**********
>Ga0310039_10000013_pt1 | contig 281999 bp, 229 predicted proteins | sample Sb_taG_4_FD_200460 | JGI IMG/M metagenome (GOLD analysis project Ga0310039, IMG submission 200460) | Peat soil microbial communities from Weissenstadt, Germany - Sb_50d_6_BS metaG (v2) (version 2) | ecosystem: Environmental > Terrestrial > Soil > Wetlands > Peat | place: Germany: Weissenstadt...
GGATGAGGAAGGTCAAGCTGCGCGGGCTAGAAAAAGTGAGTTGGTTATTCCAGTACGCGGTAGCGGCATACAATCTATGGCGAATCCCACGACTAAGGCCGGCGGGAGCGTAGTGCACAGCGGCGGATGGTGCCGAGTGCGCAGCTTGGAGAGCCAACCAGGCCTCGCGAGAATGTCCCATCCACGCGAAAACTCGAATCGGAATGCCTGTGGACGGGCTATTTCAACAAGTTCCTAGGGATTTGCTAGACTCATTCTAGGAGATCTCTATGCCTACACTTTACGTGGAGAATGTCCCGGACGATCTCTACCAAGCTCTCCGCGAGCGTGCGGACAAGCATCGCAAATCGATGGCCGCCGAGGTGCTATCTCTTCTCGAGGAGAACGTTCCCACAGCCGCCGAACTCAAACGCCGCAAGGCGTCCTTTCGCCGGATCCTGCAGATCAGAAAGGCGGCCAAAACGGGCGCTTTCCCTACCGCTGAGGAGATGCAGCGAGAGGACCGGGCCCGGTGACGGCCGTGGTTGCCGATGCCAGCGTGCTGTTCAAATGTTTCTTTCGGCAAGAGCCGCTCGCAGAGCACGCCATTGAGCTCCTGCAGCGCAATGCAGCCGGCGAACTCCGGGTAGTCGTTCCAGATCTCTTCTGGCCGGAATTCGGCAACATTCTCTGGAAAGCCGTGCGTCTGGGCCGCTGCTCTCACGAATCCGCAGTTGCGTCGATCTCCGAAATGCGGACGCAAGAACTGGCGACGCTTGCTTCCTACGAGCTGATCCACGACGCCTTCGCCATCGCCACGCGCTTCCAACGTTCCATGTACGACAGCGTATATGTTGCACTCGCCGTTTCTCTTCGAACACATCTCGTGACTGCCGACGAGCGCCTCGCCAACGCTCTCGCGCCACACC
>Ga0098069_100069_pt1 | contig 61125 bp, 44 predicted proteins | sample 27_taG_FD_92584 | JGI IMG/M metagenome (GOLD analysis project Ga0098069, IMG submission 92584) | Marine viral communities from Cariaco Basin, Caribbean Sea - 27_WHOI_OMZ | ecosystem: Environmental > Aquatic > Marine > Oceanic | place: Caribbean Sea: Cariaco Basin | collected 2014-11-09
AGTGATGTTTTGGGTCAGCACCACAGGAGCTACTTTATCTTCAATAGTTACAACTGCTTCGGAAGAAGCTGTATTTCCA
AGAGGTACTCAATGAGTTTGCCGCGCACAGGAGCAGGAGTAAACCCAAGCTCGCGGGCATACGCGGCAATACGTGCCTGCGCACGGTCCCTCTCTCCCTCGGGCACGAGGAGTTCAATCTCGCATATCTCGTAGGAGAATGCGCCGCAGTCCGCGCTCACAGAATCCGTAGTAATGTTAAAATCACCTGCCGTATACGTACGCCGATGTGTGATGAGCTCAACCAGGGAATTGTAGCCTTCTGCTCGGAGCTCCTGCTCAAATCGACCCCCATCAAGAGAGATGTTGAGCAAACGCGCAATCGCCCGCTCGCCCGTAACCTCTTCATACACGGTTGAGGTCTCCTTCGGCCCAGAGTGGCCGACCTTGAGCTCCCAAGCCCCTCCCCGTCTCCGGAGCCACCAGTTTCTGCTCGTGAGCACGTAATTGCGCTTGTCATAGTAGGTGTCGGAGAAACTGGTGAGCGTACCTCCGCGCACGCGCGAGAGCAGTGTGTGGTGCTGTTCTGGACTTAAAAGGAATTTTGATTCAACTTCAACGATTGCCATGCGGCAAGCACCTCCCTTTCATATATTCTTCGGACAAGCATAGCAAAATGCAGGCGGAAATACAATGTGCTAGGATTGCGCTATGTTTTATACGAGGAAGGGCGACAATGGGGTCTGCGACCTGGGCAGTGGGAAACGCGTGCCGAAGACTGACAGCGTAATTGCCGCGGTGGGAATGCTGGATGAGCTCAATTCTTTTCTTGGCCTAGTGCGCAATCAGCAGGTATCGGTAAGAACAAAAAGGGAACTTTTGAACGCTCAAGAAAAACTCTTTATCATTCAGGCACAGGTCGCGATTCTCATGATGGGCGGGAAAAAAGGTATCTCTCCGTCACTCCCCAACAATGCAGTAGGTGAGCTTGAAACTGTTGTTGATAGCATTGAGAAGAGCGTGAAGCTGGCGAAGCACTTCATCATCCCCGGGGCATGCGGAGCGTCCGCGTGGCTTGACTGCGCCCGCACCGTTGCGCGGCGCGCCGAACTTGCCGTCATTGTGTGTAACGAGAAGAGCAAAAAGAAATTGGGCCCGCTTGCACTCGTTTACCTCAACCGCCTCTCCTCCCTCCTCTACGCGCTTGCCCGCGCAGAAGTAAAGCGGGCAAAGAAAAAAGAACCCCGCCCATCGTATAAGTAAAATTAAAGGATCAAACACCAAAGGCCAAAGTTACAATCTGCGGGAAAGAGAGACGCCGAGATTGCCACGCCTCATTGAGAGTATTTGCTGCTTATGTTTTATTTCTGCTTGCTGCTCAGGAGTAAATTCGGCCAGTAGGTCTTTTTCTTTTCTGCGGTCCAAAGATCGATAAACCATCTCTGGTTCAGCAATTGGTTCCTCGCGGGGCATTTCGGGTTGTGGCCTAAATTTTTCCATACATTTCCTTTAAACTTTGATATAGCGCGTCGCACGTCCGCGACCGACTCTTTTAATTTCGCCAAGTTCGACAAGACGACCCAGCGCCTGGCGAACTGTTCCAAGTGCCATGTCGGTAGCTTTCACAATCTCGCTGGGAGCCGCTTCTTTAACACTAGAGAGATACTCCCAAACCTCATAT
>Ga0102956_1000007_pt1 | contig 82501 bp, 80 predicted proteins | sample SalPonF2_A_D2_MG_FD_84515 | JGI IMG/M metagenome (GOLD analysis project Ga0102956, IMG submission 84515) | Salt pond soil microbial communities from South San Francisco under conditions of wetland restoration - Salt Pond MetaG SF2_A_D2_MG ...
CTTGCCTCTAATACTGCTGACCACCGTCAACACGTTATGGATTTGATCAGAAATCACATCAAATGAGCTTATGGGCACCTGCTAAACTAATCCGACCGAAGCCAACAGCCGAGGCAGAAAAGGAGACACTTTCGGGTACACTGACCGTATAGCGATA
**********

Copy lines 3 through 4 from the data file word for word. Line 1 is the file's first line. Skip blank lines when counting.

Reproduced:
>Ga0098069_100069_pt1 | contig 61125 bp, 44 predicted proteins | sample 27_taG_FD_92584 | JGI IMG/M metagenome (GOLD analysis project Ga0098069, IMG submission 92584) | Marine viral communities from Cariaco Basin, Caribbean Sea - 27_WHOI_OMZ | ecosystem: Environmental > Aquatic > Marine > Oceanic | place: Caribbean Sea: Cariaco Basin | collected 2014-11-09
AGTGATGTTTTGGGTCAGCACCACAGGAGCTACTTTATCTTCAATAGTTACAACTGCTTCGGAAGAAGCTGTATTTCCA